Like It Is

Wins now would help Harsin

Auburn head coach Bryan Harsin talks with players during warm ups before the start of an NCAA college football game between Auburn and Missouri Saturday, Sept. 24, 2022 in Auburn, Ala. (AP Photo/Butch Dill)

Auburn is a dangerous opponent.

Unlike what appears to be happening at Texas A&M, Tigers head coach Bryan Harsin is fighting to keep his job.

He doesn’t want a multi-million dollar buyout right now.

Jimbo Fisher appears to have decided that $84 million and no Nick Saban would make for more fun Saturdays than what he’s enduring right now.

Other than a great covid year when the Aggies were 9-1 overall and 8-1 in SEC play, Fisher has been average at A&M. Without that season, he is 28-17 overall and 14-14 in SEC play in his fifth season.

This is the same coach at a school known for its 12th man but allegedly couldn’t find enough healthy players to compete in the Gator Bowl last season.

On the other hand, Harsin has dug his heels in and is trying to salvage his job at a really good school.

Like the Arkansas Razorbacks, he had an extra week to prepare for this game and as a head coach he is 10-1 after an open date.

Plus, the betting line is dropping in favor of Auburn.

Of course, an oddsmaker has Harsin as the favorite to be the next Division I coach fired, but that’s been the rumor for weeks, maybe months, and he’s still the Auburn head coach.

It appears that a few months back the Auburn president, after an investigation, refused to fire Harsin.

Harsin had allegedly lost the team.

In the last few days, the word is Harsin will not allow his players to redshirt for any reason other than medical.

So speculation has run wild that Harsin would be fired after his next loss. Well, he’s lost three in a row and is still on the payroll.

What Auburn might find if it fires him is that there aren’t a lot of folks lining up for the job.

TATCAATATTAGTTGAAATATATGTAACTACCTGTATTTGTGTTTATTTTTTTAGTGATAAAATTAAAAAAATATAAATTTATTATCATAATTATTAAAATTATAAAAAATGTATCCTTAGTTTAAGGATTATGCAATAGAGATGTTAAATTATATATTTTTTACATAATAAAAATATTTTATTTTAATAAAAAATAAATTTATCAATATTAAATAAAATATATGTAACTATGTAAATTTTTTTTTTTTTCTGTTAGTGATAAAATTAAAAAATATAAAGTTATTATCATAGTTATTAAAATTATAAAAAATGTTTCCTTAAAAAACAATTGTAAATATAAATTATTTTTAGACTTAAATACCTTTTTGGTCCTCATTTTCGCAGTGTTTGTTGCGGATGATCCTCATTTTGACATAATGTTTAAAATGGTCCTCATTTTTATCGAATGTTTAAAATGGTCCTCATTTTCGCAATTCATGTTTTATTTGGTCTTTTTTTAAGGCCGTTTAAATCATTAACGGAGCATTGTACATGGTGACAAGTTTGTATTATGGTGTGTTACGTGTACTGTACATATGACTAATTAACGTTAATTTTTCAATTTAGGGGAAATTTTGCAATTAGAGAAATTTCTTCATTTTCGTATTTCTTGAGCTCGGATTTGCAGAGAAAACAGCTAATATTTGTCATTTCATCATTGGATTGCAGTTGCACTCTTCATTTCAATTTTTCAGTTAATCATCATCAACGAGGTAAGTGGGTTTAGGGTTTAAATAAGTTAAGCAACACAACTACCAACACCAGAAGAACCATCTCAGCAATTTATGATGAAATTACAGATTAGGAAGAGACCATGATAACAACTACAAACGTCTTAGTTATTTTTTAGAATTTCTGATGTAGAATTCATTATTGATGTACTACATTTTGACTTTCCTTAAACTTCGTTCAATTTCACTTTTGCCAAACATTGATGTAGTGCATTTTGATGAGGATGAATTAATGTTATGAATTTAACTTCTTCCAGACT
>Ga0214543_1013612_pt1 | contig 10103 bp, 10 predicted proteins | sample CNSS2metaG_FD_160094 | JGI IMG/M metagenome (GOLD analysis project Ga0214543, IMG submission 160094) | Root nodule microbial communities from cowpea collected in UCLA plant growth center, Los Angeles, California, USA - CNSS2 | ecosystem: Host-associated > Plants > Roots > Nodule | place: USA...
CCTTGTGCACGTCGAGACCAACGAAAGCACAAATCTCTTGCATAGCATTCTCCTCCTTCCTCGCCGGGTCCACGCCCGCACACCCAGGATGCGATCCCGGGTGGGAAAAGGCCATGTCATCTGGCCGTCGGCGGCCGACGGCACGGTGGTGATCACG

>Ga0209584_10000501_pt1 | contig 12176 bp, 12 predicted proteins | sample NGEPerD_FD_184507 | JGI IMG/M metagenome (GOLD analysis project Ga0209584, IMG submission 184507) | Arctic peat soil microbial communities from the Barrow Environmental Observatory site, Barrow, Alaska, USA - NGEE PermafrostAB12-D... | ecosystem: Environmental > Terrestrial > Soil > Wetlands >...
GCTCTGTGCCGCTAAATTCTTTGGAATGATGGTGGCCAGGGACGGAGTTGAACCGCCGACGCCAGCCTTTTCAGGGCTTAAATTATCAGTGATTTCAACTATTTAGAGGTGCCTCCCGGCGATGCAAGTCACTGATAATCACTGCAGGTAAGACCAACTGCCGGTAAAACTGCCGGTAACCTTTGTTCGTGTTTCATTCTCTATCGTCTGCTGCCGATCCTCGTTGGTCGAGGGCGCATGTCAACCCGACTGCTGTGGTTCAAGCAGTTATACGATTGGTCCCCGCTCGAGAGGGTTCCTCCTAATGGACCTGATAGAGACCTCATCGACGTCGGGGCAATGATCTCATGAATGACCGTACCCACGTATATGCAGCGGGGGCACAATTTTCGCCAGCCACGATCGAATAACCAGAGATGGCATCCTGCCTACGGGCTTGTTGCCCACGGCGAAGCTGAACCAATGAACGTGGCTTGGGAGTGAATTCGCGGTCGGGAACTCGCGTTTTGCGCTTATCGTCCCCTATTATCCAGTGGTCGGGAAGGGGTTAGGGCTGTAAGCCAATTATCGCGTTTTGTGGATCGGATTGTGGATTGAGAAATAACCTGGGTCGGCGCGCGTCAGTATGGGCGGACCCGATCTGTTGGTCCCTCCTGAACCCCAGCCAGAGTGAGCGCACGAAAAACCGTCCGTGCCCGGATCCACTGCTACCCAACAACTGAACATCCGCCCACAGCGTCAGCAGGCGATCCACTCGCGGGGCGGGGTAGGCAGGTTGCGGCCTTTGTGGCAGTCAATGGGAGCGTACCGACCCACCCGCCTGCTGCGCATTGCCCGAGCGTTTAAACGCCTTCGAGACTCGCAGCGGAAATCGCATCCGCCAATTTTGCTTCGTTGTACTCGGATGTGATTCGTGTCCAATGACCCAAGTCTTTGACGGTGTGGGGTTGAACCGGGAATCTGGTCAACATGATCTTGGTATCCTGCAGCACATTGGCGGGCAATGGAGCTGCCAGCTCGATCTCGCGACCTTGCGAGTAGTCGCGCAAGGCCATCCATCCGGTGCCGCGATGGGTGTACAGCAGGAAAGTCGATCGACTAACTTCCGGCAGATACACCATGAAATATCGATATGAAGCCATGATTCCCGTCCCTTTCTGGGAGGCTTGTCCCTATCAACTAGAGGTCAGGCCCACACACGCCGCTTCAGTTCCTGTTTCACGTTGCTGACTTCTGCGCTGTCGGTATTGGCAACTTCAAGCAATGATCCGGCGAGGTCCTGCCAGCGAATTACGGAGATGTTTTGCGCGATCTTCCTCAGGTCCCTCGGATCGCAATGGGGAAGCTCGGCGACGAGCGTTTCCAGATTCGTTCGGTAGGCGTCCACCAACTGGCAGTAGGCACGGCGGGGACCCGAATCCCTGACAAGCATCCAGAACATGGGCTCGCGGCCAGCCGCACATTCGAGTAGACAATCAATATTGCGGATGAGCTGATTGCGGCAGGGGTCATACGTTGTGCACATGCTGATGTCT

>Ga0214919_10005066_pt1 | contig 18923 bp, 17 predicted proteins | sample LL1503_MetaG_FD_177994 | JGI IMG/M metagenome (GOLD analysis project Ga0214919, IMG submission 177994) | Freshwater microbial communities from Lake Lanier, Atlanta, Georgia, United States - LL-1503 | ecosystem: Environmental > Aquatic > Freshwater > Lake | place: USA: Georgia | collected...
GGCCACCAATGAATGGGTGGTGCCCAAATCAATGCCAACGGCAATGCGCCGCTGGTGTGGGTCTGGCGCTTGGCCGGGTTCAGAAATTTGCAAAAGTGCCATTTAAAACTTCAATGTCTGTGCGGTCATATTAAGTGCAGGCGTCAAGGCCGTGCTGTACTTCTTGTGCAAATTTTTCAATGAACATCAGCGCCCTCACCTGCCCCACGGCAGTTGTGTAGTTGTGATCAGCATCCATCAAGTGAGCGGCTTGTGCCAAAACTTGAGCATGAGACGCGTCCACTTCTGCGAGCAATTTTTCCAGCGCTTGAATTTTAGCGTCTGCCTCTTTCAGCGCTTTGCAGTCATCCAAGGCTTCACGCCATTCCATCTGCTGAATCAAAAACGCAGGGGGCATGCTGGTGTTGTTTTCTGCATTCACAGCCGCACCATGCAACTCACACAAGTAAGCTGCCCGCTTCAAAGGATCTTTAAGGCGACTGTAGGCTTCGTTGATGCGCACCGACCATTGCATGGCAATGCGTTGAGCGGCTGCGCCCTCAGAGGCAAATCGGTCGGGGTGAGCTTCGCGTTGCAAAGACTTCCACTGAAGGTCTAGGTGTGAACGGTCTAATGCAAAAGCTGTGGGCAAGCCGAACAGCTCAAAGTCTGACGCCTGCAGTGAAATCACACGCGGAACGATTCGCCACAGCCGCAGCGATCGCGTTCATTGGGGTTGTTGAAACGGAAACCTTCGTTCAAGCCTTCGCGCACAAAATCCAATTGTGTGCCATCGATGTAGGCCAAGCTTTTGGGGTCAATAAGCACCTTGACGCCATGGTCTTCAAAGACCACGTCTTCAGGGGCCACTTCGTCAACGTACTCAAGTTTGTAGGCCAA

Dating back to 1998, Auburn has fired every head football coach but Tommy Tuberville, and he left before he could be fired. There had been a failed attempt to replace him with Bobby Petrino two years earlier.

What is happening at Auburn, and maybe Texas, is boosters have become too powerful.

The threat of donations being withheld unless the boosters get what they want has led to a slippery slope on The Plains, and it will at any school that puts individuals and money before what’s best for the university.

Granted, last season after beating Arkansas and Ole Miss it appeared the wheels came off the Harsin train.

The Tigers finished the season by losing five consecutive games and that started the rumor mill that Harsin lacked control of the team.

This season seems to have started like the last ended.

The only wins Auburn has are against Mercer, San Jose State and Missouri.

After leading LSU 17-14 at half before falling 21-17, the Tigers followed that by being thrashed by Georgia and lost 48-34 to Ole Miss in a game they never had the lead.

They are a run-oriented team but average only 170 yards per game on the ground. They are next-to last in the SEC in passing with an average of 208 per game but are completing only 52% of their passes and have suffered 10 interceptions.

The issue for Arkansas, as it has been all season, is not making an average quarterback look like a Heisman candidate, and the Hogs are at their best when they can pressure the quarterback.

Both teams went into the bye week bruised and sore. Now they have had an extra week to get well but also to prepare for the other team.

Bryan Harsin has his back against the wall, and the wolves are hoovering close to his front door. He’s not going to go quietly.

An Auburn win keeps Harsin employed, at least for another week, and it allows the Tigers to keep the $21 million buyout it would owe.